Columbia University in New York was the site of early US campus protests over Gaza. Photo: © David Grossman/Alamy

There are echoes of  Vietnam in the protests over Gaza

As in the 1960s and 1970s, young people are standing up for human rights and against imperialism. They offer us a glimmer of hope
June 5, 2024

History repeats itself. Never exactly the same, but its echoes rarely disappear. As a new generation grows conscious of Israel and Palestine, those echoes have got ever louder. But the times are different.

The period from 1965 to 1975 was marked by an explosion of cultural, political and anti-imperialist upheavals across the globe, a revolt against capital, against the sexual norms of the time, for the liberation of workers and women. The anti-Vietnam War movement played a significant part in helping end what some people (myself included) believe was a genocidal conflict—a war which left two million Vietnamese dead and millions more injured. Nearly 60,000 US soldiers perished and almost three times as many were maimed or disabled. GIs came out in huge numbers and marched outside the Pentagon, chanting “Ho, Ho, Ho Chi Minh, the NLF is gonna win”—a reference to the Vietnamese communist enemies. They knew. They had fought there.

In 1968, the ghettos in every major US city were set on fire as angry black people (many of them ex-GIs) fought against the state that oppressed them. The depth of hatred shook white America and forced reforms on the White House. US campus occupations were larger in those days, and the police on most campuses were vicious. At Kent State University, the National Guard shot four students dead in May 1970, re-igniting the anti-war movement. “Revolution in the air”, sang Bob Dylan. 

The Vietnamese resistance triggered pre-revolutionary unrest in France, Italy and Portugal. Students in Pakistan toppled a military dictatorship. Fearing a spread of communism in South America, the US backed military takeovers in Bolivia, Brazil, Argentina and Chile. In the middle of the Cold War, not a single European country sent troops to Vietnam. Even the British Labour prime minister resisted Washington’s pressure.

That was then. The occupation of Palestine continued, through wars and raids and settlement, but never has the plight of the Palestinians been as globally prominent as it is now. Western media networks have failed to report crimes of the worst magnitude, presenting Israeli propaganda as unvarnished facts, and encouraging hysteria about perfectly legitimate opposition to politicians and their funders. Mass protests in solidarity with the Palestinians suggest that, across the world, many don’t believe them.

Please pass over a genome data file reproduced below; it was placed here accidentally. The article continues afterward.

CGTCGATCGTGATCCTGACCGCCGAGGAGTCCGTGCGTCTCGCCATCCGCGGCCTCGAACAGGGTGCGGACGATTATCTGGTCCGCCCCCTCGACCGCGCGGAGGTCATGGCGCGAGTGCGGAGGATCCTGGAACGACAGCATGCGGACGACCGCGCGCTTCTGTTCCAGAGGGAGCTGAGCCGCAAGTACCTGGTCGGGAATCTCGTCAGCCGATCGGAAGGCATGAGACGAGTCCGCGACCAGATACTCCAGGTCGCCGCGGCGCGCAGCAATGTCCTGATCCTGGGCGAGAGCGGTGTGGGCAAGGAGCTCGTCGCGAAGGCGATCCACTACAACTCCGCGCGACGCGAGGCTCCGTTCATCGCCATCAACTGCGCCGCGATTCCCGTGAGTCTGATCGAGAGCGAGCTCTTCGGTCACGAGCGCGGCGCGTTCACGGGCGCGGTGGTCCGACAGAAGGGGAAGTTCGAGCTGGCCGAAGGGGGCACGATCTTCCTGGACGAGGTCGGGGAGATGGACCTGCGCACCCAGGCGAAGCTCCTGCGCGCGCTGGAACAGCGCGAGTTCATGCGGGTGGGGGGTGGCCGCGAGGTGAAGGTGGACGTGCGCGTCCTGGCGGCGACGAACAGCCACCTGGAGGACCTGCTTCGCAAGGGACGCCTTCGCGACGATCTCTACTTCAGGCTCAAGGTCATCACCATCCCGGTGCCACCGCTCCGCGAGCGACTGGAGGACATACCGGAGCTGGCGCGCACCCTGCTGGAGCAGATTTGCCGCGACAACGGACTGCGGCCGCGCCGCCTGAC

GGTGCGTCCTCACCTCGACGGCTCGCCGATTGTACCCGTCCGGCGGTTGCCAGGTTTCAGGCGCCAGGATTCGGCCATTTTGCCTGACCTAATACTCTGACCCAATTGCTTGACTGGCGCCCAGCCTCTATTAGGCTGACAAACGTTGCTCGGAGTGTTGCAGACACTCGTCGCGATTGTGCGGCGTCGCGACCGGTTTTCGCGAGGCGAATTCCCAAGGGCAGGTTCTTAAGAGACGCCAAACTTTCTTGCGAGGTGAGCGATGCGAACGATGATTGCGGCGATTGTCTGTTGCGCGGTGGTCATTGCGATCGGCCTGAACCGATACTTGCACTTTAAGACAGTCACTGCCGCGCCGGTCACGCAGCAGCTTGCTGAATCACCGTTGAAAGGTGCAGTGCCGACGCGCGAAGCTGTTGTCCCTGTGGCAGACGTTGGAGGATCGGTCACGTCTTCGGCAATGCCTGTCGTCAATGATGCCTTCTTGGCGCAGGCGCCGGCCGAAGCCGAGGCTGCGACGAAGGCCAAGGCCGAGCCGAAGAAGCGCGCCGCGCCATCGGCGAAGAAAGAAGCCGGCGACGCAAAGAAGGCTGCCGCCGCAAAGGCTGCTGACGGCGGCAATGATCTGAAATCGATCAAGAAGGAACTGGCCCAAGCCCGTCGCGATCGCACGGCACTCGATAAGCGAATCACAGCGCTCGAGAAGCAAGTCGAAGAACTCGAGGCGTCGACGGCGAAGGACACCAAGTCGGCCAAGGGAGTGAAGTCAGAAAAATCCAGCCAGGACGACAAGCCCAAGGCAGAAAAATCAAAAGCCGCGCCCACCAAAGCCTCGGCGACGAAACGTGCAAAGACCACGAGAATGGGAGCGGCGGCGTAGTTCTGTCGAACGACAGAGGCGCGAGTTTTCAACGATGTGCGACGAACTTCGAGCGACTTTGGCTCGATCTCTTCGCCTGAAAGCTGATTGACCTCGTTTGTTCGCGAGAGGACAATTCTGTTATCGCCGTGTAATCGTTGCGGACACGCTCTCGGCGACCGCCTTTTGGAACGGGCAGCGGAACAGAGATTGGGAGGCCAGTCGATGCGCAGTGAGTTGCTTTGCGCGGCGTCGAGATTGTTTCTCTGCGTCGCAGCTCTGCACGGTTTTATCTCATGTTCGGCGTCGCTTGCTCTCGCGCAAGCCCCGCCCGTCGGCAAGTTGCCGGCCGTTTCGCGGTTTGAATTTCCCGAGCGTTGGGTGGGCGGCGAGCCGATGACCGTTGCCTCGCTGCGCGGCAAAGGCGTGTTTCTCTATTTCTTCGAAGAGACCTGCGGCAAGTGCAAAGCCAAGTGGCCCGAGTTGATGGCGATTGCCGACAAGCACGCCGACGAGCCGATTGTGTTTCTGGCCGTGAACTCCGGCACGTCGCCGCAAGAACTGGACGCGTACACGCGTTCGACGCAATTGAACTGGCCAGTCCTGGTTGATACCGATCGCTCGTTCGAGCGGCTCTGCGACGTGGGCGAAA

I cannot recall any targeting of the print media or the CBS and BBC during the Vietnam War. Not because they opposed the war, but because they made space for dissident voices and mainstream critics. Morley Safer’s nightly dispatches for CBS were electrifying. As cameras revealed US Marines burning a village, and women and children on fire, Safer’s cold anger came through: “This is what the war in Vietnam is all about.”

Today, the mainstream coverage of Gaza is a travesty. Some of these news sources, which once proudly published the Wikileaks revelations, will never be trusted again. The student demonstrators chanting “New York Times supports genocide” are a case in point. The Los Angeles Times coverage of the thuggish attack on UCLA encampments by masked pro-Israelis was a complete disgrace. Victims were shamelessly presented as attackers. 

It reminds me of words my late friend, the US historian Howard Zinn, spoke at an anti-Vietnam War rally in 1971: “And they’ll say that we are disturbing the peace. There is no peace. What bothers them is that we are disturbing the war.” When, before one of the huge pro-Palestinian demos in London, a veteran radio journalist asked me “What do you think of the home secretary’s [Suella Braverman’s] charge that these are ‘hate marches’?”, I couldn’t refrain from replying: “Yes, they are hate marches. We all hate her.”

With tens of thousands of Gazans being killed in what many people globally, including venerable human rights organisations and some governments, regard as a genocidal bloodbath (enacted by Israel and backed by the US and its allies Germany, the UK and France) it would have been a democratic tragedy if US campuses had remained quiet. 

The social and ethnic composition of the student body has been transformed since 1968. Today there are many Palestinian, Arab and African students. And the most heartening fact is that a sizeable number of young Jews have discarded Zionism. On their own they occupied Grand Central Station. In Britain the Jewish bloc marching for the Palestinians gets ever larger. Politicians and hedge-fund blackmailers can threaten as much as they like, but the war on Palestine has created a generational shift. This is the only good news around.